When I read the ‘bicycle medicine’ book (by Arnie Baker,M.D.) I started diluting grape juice with 60% water (fruit juice has enough electrolytes) that helped a lot. Apparently a person needs a half once of water per pound of body weight per day. But cargo cycling with 350lbs?
Body weight (lbs) X 0.6 = Water Intake in ounces
Well I don’t see how I can possibly drink enough water. Looks like the only way to get enough water is to eat a lot of water cooked whole grain, like rice, low sodium soup is best. And stay away from too much grape juice, lemon has much less sugar. Or use low sodium mineral water (sodium dehydrates the blood)…soaking in a hot tub will help you imbibe h20 through your epidermis.
Sugar, caffeine, salt and soda pop acid are diuretics that will dehydrate your muscles. Salt dehydrates your blood.
Apparently the compression of muscles do more damage than any lactic acid. There-fore stretching helps the most. Actually the medical industry does not know exactly how the damage happens. Only that water helps, and that plain water does not replace electrolytes.
Magnisium and potasium electrolytes are affected by too much water. And the more I put in the faster it comes out.
Essential for physiological growth and repair, routinely physically active individuals are encouraged to aspire for 8 to 9.5 hours of sleep each night. Cardiovascular performance can be compromised by up to 20 percent with sleep deprivation, which also reduces reaction time, the ability to process information and emotional stability. You might also experience muscle pain because your body isn't healing properly during your deep sleep (non-REM sleep).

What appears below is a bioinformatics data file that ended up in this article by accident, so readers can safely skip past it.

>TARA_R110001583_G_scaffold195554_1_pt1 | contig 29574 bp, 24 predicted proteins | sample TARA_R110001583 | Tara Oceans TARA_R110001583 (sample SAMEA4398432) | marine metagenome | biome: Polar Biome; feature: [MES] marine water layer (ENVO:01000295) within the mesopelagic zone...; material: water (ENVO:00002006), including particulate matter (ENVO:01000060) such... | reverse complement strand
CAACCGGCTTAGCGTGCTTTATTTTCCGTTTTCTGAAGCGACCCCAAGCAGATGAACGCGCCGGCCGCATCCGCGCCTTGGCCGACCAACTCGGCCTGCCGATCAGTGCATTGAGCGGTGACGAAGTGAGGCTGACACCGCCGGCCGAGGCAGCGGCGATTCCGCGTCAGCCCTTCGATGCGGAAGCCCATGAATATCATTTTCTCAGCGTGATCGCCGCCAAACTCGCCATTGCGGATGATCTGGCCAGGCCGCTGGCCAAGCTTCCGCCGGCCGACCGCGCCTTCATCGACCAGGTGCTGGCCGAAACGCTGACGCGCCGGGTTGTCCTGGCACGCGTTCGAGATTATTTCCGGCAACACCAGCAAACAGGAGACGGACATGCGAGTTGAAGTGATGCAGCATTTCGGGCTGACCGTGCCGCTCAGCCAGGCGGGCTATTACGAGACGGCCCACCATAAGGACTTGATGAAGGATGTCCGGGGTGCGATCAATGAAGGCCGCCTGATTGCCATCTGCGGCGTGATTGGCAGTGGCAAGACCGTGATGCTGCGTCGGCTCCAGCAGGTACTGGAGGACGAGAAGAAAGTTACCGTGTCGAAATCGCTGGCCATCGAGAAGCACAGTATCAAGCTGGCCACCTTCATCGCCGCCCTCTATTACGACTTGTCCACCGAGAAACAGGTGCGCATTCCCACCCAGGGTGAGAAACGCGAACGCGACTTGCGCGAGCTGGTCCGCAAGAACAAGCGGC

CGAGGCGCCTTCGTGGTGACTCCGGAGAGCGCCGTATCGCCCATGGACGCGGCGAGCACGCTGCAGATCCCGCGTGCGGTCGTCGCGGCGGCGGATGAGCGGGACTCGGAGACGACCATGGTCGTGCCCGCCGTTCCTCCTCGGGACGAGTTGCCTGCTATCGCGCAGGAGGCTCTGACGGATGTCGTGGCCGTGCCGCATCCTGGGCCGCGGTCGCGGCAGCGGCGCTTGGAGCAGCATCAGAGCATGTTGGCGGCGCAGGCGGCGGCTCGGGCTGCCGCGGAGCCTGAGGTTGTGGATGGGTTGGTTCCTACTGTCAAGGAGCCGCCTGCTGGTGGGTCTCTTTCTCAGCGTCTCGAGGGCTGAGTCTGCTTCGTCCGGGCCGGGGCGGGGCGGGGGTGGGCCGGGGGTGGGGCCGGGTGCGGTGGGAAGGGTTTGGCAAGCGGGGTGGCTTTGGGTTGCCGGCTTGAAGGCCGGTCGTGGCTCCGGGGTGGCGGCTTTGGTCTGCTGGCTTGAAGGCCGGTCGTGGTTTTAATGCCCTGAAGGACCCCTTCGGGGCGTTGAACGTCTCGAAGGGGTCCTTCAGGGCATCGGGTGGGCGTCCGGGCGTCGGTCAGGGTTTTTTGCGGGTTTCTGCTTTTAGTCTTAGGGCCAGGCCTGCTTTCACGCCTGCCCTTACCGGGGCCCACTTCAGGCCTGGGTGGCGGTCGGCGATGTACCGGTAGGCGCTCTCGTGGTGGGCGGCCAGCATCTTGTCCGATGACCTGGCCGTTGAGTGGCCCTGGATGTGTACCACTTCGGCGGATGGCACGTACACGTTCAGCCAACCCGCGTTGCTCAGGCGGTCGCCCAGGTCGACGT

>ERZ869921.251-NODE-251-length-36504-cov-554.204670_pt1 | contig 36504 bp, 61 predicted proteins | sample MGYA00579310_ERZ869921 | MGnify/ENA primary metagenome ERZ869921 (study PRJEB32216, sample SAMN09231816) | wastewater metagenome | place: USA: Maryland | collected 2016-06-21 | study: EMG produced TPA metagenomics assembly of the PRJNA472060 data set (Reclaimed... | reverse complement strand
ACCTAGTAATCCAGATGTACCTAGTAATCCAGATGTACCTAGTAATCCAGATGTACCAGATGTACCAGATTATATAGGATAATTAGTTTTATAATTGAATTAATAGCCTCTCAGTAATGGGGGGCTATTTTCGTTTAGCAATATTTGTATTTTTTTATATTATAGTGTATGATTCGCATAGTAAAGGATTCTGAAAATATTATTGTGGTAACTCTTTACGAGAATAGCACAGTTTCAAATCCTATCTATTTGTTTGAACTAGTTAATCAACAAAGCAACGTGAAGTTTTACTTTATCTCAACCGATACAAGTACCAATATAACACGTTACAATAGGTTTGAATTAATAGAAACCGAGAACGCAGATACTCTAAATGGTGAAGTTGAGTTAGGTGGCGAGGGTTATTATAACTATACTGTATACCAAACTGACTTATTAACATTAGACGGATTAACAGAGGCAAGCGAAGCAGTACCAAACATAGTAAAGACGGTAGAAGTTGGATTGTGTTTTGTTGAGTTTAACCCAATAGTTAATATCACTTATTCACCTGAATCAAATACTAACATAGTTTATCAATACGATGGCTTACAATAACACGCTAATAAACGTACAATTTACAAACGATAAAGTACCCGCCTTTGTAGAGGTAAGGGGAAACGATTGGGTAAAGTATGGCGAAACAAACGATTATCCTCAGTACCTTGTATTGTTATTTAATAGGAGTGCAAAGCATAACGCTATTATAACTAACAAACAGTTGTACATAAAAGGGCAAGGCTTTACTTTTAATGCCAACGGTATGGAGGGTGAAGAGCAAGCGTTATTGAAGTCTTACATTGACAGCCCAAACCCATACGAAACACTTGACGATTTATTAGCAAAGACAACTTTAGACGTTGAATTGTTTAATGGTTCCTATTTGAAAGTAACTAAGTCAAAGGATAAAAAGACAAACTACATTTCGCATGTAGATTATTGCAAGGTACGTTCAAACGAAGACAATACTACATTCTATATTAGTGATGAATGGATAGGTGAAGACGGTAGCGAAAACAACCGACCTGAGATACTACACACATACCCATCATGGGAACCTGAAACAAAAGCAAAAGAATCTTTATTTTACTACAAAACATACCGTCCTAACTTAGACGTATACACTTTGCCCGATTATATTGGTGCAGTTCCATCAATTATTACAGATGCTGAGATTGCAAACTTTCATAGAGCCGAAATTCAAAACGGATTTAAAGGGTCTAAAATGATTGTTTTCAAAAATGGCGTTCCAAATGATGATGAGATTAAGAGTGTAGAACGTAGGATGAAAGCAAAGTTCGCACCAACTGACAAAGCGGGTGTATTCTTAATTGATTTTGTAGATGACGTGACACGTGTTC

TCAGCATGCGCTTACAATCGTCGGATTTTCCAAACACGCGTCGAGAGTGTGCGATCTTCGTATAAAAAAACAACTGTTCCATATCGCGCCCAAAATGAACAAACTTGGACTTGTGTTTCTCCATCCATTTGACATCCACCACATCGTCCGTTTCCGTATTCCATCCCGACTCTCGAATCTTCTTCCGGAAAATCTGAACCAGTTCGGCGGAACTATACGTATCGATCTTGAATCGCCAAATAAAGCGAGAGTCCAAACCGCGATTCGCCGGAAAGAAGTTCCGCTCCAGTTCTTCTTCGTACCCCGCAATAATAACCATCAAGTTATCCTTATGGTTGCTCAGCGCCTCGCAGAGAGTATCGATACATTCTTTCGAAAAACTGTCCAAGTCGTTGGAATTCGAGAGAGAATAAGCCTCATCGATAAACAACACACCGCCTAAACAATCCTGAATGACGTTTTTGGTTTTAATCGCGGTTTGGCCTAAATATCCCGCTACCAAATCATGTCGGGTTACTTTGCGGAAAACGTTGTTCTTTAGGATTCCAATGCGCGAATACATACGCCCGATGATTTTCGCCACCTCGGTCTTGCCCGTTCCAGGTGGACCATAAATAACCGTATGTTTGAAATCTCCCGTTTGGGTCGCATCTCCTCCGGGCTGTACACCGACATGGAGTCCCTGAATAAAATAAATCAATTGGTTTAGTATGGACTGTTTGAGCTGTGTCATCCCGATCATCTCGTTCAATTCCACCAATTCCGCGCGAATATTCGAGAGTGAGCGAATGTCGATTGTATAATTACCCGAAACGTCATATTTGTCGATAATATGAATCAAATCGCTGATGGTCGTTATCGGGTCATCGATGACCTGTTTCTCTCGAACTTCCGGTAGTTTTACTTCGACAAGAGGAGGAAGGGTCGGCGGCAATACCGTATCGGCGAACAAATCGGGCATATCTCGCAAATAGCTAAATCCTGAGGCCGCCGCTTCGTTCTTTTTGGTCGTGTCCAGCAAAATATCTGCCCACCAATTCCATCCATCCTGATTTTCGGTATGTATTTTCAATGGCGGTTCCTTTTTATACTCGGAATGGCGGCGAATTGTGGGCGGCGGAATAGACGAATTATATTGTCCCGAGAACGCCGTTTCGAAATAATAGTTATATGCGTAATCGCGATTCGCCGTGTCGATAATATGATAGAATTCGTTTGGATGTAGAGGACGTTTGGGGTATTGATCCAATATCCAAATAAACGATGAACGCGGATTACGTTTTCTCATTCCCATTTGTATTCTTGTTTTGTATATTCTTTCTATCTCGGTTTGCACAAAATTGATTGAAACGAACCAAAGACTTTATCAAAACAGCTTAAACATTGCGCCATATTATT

This is because alpha waves are likely to occur throughout your deep sleep (which can cause a problem sleeping). And this prevents your brain from getting the deep restorative sleep it needs to generate enough growth hormones.
WARNING: oxygen in excessive amounts can seriously damage the DNA and reduce the expected lifetime of cells. What can be considered "excessive" is certainly open to discussion.
Severe urban pollution drops usable oxygen levels to less than 20%, perhaps half the oxygen levels which unpolluted, rural environments provide and only a third of oxygen levels which existed thousands of years ago.
Oxygenated water may contain oxygen in a concentration sufficient to provide significant physical energy boosts for the athlete while reducing pulse rates by 5-15 beats per minute; and a shocking increase in mental acuity and clarity.
Supposedly oxygen-enriched water enhances overall performance output, allowing longer aerobic workouts and faster recovery times.
However simply mixing oxygen into water does not necessarily guarantee that the oxygen will be carried into the body's cells nor arrive there in a healthy, bio-available format.